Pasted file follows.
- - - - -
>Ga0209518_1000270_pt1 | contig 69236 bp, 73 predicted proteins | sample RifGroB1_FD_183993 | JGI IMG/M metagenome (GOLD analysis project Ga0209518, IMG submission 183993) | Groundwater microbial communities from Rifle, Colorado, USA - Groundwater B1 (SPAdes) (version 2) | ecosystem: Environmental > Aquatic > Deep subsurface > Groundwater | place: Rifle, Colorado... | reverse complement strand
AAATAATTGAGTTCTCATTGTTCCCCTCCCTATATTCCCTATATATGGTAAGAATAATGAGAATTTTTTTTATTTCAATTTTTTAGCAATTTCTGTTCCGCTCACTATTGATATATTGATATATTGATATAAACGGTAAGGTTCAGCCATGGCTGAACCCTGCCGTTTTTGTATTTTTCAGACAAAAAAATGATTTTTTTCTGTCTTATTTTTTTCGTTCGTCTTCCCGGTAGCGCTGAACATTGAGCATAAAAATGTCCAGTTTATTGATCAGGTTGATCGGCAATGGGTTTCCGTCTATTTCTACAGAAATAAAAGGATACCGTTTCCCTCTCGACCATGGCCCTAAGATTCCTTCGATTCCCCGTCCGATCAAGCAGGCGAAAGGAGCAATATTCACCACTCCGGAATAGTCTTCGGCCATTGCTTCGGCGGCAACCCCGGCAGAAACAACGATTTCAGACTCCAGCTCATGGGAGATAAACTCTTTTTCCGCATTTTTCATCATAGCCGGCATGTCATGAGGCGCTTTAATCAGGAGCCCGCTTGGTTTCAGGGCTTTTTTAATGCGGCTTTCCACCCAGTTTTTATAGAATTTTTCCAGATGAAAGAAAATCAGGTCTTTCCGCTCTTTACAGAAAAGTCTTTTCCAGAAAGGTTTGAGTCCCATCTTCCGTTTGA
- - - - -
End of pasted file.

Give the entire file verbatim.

>Ga0209518_1000270_pt1 | contig 69236 bp, 73 predicted proteins | sample RifGroB1_FD_183993 | JGI IMG/M metagenome (GOLD analysis project Ga0209518, IMG submission 183993) | Groundwater microbial communities from Rifle, Colorado, USA - Groundwater B1 (SPAdes) (version 2) | ecosystem: Environmental > Aquatic > Deep subsurface > Groundwater | place: Rifle, Colorado... | reverse complement strand
AAATAATTGAGTTCTCATTGTTCCCCTCCCTATATTCCCTATATATGGTAAGAATAATGAGAATTTTTTTTATTTCAATTTTTTAGCAATTTCTGTTCCGCTCACTATTGATATATTGATATATTGATATAAACGGTAAGGTTCAGCCATGGCTGAACCCTGCCGTTTTTGTATTTTTCAGACAAAAAAATGATTTTTTTCTGTCTTATTTTTTTCGTTCGTCTTCCCGGTAGCGCTGAACATTGAGCATAAAAATGTCCAGTTTATTGATCAGGTTGATCGGCAATGGGTTTCCGTCTATTTCTACAGAAATAAAAGGATACCGTTTCCCTCTCGACCATGGCCCTAAGATTCCTTCGATTCCCCGTCCGATCAAGCAGGCGAAAGGAGCAATATTCACCACTCCGGAATAGTCTTCGGCCATTGCTTCGGCGGCAACCCCGGCAGAAACAACGATTTCAGACTCCAGCTCATGGGAGATAAACTCTTTTTCCGCATTTTTCATCATAGCCGGCATGTCATGAGGCGCTTTAATCAGGAGCCCGCTTGGTTTCAGGGCTTTTTTAATGCGGCTTTCCACCCAGTTTTTATAGAATTTTTCCAGATGAAAGAAAATCAGGTCTTTCCGCTCTTTACAGAAAAGTCTTTTCCAGAAAGGTTTGAGTCCCATCTTCCGTTTGA